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Bay Area has best housing markets in America, and it’s hurting us

Thirty years ago, San Francisco was already priciest city in America

What makes a good housing market a good housing market? It depends on who’s asking.

Take a national survey by the credit site WalletHub, which first ranked 300 US cities by the robustness of their housing markets, comparing things like the proportion of homes with positive equity, the average degree of annual appreciation, the vacancy rate, and the foreclosure rate.

Out of those 300 cities, San Francisco ranked a respectable and downright competitive 64th. San Jose came in an amazing 18th place. Sunnyvale is number 35, and Berkeley just barely slid into the top third at 98. (Oakland scored lower than most Bay Area cities at 138.)

None of these figures should be a big surprise to anyone, except perhaps those market watchers who feel the Bay Area’s overall position might merit being a little bit higher.

So is that a good market? It certainly is if you’re in a position to take advantage of it. Or if six years ago you were spending a lot of sleepless nights staring at the ceiling and worrying that housing would just never bounce back from the flaming disaster of a few years prior.

On the other hand, the same WalletHub study also ranked those 300 cities for affordability, based on home prices relative to median household income, cost of maintenance, unemployment rate, and job growth rate.

You can see where this is going: While San Francisco blew away a lot of other cities on the jobs-related fronts, we got hammered on home prices, ranking only a devastating number 259 on the list.

San Jose managed to come in number 171. Berkeley was a depressing 272. Oakland got the worst of both worlds both times, rating only 278th place on the affordability scale. So is that a healthy housing market? Maybe. But it’s not always terribly healthy for the people in it. (In fact, it’s literally killing some people in Oakland.)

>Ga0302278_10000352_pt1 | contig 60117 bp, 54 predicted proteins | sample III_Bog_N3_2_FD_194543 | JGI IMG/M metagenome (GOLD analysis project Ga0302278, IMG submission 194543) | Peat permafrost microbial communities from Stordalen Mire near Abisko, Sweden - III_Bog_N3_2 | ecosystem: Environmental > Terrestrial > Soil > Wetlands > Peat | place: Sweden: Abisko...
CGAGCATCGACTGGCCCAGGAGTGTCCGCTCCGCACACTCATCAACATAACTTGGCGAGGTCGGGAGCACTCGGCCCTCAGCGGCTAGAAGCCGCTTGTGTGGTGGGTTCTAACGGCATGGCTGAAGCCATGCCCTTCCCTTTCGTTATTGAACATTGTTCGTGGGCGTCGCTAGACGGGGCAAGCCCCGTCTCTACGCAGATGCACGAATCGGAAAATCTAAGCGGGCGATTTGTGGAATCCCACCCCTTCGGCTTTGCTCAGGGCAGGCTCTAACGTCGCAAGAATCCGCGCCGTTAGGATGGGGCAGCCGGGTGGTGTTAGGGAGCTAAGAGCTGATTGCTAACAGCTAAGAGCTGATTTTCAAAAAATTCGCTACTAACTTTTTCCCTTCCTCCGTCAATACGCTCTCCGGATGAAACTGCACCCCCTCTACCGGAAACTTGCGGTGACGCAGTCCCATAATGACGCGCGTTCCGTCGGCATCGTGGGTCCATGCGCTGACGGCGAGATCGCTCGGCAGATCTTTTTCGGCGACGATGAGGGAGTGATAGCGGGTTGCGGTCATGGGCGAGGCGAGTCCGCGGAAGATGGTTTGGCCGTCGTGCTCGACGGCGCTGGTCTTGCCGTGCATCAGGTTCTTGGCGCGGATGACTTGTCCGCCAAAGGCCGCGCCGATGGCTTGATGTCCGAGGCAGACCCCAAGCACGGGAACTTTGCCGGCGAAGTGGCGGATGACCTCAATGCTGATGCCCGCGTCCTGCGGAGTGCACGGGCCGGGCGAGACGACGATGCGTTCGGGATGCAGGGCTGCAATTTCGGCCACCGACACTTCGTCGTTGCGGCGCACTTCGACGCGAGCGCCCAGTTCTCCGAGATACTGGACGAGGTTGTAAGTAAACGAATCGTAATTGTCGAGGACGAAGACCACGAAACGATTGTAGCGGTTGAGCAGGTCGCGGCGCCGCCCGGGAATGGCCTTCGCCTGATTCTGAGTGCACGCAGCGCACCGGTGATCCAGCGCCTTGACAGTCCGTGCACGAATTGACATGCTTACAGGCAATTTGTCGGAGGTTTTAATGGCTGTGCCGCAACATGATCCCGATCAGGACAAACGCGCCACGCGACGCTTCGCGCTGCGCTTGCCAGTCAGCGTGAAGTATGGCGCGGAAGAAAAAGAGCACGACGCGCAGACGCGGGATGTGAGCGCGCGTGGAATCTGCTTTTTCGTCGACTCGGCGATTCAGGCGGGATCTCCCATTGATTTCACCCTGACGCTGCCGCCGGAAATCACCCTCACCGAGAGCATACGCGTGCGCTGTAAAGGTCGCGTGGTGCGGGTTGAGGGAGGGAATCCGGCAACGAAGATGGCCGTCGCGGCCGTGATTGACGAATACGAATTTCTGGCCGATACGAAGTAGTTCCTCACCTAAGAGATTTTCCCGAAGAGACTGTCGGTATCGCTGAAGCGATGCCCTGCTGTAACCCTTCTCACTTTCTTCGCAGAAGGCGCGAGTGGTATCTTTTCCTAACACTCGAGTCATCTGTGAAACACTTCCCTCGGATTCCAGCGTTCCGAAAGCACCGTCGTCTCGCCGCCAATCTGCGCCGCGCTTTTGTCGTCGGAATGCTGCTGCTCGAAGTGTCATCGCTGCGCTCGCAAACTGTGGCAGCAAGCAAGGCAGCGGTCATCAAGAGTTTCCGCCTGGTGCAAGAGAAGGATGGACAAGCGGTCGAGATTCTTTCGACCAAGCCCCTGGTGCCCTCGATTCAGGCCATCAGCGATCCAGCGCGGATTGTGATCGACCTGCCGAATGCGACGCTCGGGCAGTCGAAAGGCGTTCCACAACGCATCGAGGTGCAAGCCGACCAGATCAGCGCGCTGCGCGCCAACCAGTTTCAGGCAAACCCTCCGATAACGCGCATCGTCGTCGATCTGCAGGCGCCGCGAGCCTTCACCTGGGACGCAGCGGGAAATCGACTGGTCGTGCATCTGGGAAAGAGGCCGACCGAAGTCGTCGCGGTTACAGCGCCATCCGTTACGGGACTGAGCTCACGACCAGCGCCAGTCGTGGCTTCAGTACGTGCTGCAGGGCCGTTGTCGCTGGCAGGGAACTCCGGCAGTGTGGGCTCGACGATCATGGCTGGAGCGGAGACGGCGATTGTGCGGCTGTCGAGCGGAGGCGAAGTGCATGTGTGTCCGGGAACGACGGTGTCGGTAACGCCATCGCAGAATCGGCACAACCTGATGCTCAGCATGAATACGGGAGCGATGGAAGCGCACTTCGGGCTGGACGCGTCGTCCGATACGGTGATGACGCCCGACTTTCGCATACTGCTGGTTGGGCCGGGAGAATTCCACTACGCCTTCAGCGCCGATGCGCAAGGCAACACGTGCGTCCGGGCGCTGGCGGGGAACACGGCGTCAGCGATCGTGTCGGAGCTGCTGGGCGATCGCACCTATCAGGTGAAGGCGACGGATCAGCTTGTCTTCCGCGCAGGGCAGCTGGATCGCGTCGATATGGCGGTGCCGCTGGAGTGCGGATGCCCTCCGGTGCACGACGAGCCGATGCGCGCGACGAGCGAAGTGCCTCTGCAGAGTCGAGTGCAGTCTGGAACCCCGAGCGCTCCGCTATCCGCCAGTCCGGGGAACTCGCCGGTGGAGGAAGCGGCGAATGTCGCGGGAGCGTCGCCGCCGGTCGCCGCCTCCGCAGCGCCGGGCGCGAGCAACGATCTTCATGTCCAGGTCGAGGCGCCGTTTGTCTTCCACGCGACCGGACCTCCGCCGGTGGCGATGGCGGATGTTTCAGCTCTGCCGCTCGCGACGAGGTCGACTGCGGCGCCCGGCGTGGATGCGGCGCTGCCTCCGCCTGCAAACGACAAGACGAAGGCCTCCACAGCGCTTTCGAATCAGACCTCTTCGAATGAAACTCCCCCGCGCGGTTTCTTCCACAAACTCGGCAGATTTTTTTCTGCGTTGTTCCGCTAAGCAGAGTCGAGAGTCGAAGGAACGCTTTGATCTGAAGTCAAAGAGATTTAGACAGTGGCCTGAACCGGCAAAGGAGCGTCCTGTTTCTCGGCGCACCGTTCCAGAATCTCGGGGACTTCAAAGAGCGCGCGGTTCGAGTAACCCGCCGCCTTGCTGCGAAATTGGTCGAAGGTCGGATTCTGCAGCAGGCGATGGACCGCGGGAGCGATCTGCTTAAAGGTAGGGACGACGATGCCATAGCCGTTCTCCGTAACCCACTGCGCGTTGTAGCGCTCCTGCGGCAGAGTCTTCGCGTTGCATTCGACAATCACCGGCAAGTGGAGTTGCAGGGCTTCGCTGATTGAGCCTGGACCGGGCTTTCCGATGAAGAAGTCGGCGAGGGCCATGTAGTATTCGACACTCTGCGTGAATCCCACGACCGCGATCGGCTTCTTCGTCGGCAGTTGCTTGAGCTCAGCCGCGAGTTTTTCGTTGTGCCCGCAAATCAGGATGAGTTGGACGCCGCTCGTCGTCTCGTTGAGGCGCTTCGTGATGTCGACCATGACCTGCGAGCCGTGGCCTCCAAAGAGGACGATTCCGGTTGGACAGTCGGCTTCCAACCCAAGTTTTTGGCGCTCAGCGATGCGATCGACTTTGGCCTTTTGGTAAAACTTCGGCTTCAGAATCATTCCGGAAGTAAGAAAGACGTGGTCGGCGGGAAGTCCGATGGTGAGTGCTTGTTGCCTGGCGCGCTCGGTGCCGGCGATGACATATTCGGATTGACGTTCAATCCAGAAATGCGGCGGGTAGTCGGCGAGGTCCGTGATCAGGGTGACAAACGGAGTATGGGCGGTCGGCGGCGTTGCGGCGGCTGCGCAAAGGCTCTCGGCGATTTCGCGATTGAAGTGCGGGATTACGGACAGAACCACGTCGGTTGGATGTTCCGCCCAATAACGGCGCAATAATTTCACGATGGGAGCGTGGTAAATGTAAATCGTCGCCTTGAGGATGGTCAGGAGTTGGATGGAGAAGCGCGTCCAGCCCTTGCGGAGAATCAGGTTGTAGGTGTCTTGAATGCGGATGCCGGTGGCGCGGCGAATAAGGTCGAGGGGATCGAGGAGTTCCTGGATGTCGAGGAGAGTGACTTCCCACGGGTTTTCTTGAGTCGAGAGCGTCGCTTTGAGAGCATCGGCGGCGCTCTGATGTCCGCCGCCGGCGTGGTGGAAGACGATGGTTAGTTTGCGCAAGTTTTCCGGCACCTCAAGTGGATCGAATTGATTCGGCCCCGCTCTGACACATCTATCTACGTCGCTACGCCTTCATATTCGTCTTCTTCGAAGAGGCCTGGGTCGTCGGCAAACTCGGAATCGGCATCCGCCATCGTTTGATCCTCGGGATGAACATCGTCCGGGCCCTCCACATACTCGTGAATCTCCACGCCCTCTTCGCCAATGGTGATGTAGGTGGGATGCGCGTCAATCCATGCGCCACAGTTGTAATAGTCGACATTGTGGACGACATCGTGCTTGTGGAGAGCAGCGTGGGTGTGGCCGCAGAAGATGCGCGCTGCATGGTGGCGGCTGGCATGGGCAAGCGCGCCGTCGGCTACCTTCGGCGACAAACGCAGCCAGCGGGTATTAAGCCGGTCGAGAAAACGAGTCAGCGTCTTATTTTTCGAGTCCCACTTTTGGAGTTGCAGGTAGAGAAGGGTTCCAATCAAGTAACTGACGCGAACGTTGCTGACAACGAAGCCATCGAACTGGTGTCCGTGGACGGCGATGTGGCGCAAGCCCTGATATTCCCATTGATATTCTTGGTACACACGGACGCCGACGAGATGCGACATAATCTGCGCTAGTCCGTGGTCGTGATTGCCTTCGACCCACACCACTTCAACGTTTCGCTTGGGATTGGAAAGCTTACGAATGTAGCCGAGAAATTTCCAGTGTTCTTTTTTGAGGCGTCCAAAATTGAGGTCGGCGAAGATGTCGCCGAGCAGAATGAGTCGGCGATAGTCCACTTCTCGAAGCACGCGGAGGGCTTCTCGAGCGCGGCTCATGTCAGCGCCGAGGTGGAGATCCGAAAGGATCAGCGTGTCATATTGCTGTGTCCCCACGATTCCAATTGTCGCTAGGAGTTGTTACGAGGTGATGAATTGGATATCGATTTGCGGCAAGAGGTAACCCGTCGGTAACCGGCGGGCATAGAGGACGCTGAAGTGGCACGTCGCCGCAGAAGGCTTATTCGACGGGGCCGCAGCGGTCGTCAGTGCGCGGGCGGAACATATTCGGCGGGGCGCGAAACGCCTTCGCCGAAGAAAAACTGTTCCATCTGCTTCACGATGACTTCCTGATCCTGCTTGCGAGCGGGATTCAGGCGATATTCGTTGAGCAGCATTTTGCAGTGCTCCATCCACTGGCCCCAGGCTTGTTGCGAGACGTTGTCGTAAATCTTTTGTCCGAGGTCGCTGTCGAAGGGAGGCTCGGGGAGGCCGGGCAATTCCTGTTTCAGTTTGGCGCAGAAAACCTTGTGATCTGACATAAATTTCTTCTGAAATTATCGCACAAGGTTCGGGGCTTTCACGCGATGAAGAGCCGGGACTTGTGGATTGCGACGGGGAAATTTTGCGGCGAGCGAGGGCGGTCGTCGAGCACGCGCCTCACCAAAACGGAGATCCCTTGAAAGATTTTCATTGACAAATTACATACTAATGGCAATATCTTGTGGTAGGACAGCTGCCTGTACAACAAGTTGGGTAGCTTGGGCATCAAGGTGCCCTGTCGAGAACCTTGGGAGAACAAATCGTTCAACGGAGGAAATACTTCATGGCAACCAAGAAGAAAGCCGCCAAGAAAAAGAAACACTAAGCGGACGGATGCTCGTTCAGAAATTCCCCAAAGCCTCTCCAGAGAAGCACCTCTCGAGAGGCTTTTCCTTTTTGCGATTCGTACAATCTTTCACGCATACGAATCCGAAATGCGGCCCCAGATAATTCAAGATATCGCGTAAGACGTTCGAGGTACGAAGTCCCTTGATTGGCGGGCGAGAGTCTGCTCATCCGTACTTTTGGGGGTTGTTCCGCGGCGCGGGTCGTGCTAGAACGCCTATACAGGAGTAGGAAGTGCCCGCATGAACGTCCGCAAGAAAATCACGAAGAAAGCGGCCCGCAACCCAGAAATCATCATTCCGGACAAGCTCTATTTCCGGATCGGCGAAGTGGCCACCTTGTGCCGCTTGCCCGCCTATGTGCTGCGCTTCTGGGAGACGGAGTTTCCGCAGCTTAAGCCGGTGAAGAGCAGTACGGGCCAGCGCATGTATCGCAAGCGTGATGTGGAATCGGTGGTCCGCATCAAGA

How did it get this way, some people ask? Well, to a degree, it’s always been like this. In a separate but timely report titled "Rich City, Poor City," the real estate site Trulia notes that the median home value in San Francisco has rocketed 557 percent since 1986.

Back then, the median San Francisco home cost a little under $161,000, the equivalent of $353,500 today. San Jose’s median price was just under $155,000. Oakland’s, $130,700.

But here‘s the kicker: Even in ‘86, these three Bay Area cities were already the first, third, and seventh most expensive places in America, respectively.

The Bay Area’s crushing lack of affordability and accessibility is hardly anything new, as longtime residents will testify. The change over time is a question of degree; just like the gap between rich and poor continues to get wider, the gap between middle class earners and the lowest rungs of the home ownership ladder spreads out too.

Home Insurance company Nationwide recently reported that only a handful of home markets in the US are "vulnerable to a downturn." Technically, that’s good news. Secretly, many people have probably been hoping for a bust, either in housing or tech, despite the damage it would do. But you can’t win (or lose?) them all.